A military hospital at Camp Funston, Kansas. Soldiers were often housed in makeshift buildings because camps were unable to keep up with the number of sick. c/o National Museum of Health and Medicine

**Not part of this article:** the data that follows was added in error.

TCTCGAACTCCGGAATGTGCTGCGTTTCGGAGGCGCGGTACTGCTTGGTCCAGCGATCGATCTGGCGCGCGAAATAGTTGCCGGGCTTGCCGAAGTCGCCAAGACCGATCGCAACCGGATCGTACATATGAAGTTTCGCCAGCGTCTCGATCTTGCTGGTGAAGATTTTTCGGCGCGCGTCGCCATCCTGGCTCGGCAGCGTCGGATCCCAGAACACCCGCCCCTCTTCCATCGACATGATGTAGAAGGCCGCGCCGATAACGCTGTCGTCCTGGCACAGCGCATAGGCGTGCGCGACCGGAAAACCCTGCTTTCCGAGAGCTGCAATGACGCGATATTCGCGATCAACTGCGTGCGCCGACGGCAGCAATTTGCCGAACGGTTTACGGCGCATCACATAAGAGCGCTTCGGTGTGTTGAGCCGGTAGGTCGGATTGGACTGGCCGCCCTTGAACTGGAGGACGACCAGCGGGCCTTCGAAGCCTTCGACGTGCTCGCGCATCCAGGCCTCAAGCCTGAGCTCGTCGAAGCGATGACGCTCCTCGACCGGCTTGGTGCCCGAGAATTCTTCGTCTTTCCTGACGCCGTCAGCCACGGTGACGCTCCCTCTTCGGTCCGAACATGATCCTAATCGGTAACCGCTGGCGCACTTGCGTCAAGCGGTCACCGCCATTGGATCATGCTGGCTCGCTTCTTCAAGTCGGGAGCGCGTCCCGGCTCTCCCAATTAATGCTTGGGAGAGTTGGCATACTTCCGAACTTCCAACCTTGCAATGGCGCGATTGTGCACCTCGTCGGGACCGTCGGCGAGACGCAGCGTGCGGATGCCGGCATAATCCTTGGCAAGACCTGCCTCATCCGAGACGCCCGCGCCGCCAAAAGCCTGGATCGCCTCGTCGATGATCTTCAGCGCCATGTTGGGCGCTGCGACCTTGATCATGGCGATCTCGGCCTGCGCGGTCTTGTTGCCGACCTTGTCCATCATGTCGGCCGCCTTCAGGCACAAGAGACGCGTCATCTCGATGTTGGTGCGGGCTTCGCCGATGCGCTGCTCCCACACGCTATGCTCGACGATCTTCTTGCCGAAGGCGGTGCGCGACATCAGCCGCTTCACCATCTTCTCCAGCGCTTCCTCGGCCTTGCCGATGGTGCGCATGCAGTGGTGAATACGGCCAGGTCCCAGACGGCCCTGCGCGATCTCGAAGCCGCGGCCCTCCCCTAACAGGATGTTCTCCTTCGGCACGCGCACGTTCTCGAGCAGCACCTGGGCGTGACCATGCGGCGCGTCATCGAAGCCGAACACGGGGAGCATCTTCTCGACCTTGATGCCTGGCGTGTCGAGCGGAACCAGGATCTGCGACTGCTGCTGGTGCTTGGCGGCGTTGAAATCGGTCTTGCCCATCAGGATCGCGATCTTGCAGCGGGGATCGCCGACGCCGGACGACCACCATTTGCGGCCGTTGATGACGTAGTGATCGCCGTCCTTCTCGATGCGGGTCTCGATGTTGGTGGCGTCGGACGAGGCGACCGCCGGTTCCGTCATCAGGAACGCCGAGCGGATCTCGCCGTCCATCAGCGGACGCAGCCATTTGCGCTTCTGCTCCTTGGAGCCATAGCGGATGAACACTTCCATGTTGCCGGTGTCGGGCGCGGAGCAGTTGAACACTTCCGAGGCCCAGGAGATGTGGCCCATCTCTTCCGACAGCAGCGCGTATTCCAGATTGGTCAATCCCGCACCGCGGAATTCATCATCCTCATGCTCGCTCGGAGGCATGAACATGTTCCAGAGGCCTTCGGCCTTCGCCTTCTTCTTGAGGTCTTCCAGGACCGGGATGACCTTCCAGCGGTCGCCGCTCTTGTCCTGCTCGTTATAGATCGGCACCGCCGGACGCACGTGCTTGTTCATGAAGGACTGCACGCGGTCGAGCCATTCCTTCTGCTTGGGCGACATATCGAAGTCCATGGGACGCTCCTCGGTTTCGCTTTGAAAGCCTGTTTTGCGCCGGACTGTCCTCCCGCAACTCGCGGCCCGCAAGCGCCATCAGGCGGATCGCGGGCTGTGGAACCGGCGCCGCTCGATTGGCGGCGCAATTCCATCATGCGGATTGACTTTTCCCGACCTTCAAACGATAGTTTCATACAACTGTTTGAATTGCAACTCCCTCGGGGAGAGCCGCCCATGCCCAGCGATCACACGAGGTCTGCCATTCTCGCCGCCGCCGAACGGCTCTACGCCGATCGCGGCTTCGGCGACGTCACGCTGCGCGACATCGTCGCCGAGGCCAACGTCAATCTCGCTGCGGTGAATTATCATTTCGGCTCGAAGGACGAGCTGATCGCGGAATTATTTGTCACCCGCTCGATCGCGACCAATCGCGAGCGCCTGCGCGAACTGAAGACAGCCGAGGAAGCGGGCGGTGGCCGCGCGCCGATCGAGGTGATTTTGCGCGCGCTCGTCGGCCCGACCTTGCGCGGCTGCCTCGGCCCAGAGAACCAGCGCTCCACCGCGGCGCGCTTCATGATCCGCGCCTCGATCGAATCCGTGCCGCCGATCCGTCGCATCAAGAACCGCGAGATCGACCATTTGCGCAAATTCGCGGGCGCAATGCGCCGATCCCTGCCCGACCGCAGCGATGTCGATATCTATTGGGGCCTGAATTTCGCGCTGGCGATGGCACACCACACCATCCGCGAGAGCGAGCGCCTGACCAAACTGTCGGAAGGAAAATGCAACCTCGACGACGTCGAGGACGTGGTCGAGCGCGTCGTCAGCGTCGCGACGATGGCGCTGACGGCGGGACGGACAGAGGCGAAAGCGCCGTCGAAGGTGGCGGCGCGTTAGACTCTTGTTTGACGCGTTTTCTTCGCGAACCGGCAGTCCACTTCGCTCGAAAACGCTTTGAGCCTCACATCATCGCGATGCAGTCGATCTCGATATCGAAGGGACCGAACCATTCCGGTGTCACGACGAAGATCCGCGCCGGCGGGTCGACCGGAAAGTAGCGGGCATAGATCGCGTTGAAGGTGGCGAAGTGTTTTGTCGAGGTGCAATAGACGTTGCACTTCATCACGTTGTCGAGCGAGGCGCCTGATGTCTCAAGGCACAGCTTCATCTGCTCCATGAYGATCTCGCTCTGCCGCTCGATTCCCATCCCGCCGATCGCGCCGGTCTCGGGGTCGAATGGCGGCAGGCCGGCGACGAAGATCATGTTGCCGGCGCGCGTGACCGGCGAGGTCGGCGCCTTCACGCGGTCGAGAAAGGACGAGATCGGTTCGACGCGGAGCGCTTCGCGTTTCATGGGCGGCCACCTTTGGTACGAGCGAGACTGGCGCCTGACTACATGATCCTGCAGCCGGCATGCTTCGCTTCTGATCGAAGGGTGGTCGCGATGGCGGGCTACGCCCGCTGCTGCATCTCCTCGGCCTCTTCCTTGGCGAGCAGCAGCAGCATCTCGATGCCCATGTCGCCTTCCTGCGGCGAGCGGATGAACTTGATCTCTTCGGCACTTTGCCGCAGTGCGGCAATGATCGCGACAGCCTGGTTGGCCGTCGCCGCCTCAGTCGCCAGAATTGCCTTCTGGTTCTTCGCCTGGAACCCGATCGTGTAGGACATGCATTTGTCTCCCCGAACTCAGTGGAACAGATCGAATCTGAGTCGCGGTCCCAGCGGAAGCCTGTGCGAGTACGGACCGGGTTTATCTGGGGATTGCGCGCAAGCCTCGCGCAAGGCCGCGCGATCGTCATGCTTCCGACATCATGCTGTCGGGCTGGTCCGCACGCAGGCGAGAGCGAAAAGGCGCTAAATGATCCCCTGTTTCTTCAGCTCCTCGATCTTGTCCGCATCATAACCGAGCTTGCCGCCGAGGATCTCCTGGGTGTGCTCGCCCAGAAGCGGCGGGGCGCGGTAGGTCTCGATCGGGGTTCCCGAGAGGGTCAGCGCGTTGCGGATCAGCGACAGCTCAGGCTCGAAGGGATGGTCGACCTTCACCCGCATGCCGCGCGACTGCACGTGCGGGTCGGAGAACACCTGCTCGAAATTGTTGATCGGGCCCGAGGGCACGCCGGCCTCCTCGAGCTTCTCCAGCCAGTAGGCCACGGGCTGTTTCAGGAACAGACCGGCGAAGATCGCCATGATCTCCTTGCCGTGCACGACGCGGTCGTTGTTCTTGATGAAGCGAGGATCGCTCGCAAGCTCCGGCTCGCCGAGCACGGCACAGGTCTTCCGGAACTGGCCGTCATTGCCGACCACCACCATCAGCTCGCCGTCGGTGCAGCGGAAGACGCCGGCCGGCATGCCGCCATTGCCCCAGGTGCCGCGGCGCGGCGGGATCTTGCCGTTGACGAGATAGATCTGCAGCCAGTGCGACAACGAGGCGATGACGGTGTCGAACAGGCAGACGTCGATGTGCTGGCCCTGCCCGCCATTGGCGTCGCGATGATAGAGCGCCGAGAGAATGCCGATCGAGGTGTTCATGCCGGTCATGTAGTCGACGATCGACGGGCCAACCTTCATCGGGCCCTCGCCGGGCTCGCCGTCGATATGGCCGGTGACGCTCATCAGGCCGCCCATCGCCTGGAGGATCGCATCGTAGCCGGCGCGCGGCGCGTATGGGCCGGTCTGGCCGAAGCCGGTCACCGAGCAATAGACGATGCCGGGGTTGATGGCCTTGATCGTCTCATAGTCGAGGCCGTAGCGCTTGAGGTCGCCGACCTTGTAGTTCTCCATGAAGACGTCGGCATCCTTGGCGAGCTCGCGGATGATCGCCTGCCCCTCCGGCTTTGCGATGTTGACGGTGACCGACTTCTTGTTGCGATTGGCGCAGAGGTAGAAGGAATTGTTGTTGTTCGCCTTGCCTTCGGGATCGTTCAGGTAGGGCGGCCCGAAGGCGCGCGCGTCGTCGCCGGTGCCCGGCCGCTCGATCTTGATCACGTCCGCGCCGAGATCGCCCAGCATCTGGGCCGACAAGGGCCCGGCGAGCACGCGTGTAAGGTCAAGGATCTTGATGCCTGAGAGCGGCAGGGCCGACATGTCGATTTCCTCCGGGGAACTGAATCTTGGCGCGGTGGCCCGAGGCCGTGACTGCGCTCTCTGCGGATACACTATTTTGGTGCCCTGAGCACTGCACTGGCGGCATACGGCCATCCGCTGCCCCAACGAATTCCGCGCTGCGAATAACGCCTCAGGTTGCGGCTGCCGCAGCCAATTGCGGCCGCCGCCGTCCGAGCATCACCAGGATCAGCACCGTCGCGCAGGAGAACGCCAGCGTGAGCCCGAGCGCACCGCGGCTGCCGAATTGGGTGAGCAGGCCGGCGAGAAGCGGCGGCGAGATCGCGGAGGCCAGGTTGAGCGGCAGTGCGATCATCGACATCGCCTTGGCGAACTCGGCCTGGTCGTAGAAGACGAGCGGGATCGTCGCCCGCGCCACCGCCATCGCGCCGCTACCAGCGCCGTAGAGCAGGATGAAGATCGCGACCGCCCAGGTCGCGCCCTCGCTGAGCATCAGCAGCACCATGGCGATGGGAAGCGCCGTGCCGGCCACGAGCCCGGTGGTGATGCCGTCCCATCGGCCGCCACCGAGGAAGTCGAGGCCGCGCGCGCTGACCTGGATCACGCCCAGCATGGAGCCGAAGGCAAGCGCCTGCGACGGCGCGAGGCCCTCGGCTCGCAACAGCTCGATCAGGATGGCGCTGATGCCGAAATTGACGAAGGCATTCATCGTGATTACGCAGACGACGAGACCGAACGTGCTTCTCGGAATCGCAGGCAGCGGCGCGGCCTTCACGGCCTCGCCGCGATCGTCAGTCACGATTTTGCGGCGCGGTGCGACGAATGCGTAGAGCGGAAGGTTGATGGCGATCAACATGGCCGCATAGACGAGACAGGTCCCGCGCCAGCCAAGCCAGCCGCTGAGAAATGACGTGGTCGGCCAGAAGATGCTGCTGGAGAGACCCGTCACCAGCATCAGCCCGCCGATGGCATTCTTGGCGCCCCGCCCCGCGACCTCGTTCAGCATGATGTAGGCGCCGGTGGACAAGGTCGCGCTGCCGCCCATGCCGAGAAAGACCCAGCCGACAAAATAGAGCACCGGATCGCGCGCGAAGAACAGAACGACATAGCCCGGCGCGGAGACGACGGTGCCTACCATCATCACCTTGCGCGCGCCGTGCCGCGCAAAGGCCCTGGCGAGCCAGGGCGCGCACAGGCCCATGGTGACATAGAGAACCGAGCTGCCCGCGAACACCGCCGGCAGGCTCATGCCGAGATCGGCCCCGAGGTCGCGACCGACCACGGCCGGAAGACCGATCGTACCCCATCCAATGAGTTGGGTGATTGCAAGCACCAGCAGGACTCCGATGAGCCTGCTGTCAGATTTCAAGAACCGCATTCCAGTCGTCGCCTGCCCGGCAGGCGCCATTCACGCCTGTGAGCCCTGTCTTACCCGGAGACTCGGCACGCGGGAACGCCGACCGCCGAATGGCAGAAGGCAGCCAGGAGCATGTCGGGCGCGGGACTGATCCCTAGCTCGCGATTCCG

Wow was there a lot to fit into a single episode this week. Jennifer did her best to cram in as much information from the book as possible, but despite an extra long recording session so much remained to be discussed! If you are expecting a book solely about the events of the pandemic of 1918 to 1920, forget about it. Jennifer was surprised to find that Barry takes the reader wayyyyy back. Back to Hippocrates and Galen, in fact, to discuss the foundation of Western medicine. While this may seem like quite a jump, and Jennifer was frustrated at times by the meandering path Barry took to 1918, providing the wealth of contextual material for the pandemic is A+ historical work. In case you were lacking a scientific background, never fear because Barry provides that as well. Jennifer learned how the flu virus acts differently from other viruses, what causes pneumonia, what makes pneumonia a deadly secondary infection, and what the H’s and N’s stand for in H1N1. The real heart of the story, though, are the individuals involved in fighting the disease. Barry is clearly invested in the stories of the scientists and researchers drawn into the flu pandemic, and by the end, chances are you will be invested in their stories, too. While some of the more speculative prose on the emotions or thoughts these individuals may have been experiencing at the time is a little outside the realm of academic history, Jennifer overall believes this technique really brings the story to life, inviting the reader into the lives of William Henry Welch, or Oswald Avery. You may not recognize either of these names in the slightest, but reading The Great Influenza, you’ll walk away seeing them as heroes.